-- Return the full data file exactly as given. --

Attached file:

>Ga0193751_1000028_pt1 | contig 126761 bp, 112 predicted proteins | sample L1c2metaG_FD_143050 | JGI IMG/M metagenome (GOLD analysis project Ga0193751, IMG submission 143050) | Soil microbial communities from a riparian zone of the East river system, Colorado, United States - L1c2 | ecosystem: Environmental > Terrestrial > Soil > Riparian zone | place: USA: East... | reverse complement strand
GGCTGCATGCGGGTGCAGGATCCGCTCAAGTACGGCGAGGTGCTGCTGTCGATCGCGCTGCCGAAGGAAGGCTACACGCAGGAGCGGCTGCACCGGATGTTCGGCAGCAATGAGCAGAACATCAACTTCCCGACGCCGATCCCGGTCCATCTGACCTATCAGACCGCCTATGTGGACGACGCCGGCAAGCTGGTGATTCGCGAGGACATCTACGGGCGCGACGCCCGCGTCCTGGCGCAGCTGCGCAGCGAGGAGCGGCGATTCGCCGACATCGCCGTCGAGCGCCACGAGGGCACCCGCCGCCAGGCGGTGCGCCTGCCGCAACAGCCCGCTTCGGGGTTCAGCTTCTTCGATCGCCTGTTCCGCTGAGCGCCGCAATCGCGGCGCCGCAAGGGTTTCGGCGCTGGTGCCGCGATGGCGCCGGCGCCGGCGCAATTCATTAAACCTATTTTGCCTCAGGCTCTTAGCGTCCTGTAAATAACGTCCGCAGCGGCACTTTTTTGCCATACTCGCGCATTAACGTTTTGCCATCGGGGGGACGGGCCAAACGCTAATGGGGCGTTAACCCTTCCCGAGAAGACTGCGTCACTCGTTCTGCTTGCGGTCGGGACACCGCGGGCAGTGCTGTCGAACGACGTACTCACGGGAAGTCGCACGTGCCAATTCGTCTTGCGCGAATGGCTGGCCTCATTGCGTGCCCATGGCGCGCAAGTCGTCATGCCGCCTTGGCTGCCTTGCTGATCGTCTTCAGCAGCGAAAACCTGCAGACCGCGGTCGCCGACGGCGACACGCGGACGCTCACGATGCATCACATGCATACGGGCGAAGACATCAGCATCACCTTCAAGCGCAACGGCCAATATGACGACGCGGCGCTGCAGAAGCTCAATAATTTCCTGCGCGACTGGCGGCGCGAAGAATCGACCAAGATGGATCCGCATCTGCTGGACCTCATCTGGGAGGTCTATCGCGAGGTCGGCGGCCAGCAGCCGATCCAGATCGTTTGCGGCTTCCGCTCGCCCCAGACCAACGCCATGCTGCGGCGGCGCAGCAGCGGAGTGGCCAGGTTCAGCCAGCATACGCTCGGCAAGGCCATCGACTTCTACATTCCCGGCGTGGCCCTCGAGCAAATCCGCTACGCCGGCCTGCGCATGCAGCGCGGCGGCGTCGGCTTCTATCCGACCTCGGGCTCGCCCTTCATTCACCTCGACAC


>Ga0193751_1000028_pt1 | contig 126761 bp, 112 predicted proteins | sample L1c2metaG_FD_143050 | JGI IMG/M metagenome (GOLD analysis project Ga0193751, IMG submission 143050) | Soil microbial communities from a riparian zone of the East river system, Colorado, United States - L1c2 | ecosystem: Environmental > Terrestrial > Soil > Riparian zone | place: USA: East... | reverse complement strand
GGCTGCATGCGGGTGCAGGATCCGCTCAAGTACGGCGAGGTGCTGCTGTCGATCGCGCTGCCGAAGGAAGGCTACACGCAGGAGCGGCTGCACCGGATGTTCGGCAGCAATGAGCAGAACATCAACTTCCCGACGCCGATCCCGGTCCATCTGACCTATCAGACCGCCTATGTGGACGACGCCGGCAAGCTGGTGATTCGCGAGGACATCTACGGGCGCGACGCCCGCGTCCTGGCGCAGCTGCGCAGCGAGGAGCGGCGATTCGCCGACATCGCCGTCGAGCGCCACGAGGGCACCCGCCGCCAGGCGGTGCGCCTGCCGCAACAGCCCGCTTCGGGGTTCAGCTTCTTCGATCGCCTGTTCCGCTGAGCGCCGCAATCGCGGCGCCGCAAGGGTTTCGGCGCTGGTGCCGCGATGGCGCCGGCGCCGGCGCAATTCATTAAACCTATTTTGCCTCAGGCTCTTAGCGTCCTGTAAATAACGTCCGCAGCGGCACTTTTTTGCCATACTCGCGCATTAACGTTTTGCCATCGGGGGGACGGGCCAAACGCTAATGGGGCGTTAACCCTTCCCGAGAAGACTGCGTCACTCGTTCTGCTTGCGGTCGGGACACCGCGGGCAGTGCTGTCGAACGACGTACTCACGGGAAGTCGCACGTGCCAATTCGTCTTGCGCGAATGGCTGGCCTCATTGCGTGCCCATGGCGCGCAAGTCGTCATGCCGCCTTGGCTGCCTTGCTGATCGTCTTCAGCAGCGAAAACCTGCAGACCGCGGTCGCCGACGGCGACACGCGGACGCTCACGATGCATCACATGCATACGGGCGAAGACATCAGCATCACCTTCAAGCGCAACGGCCAATATGACGACGCGGCGCTGCAGAAGCTCAATAATTTCCTGCGCGACTGGCGGCGCGAAGAATCGACCAAGATGGATCCGCATCTGCTGGACCTCATCTGGGAGGTCTATCGCGAGGTCGGCGGCCAGCAGCCGATCCAGATCGTTTGCGGCTTCCGCTCGCCCCAGACCAACGCCATGCTGCGGCGGCGCAGCAGCGGAGTGGCCAGGTTCAGCCAGCATACGCTCGGCAAGGCCATCGACTTCTACATTCCCGGCGTGGCCCTCGAGCAAATCCGCTACGCCGGCCTGCGCATGCAGCGCGGCGGCGTCGGCTTCTATCCGACCTCGGGCTCGCCCTTCATTCACCTCGACAC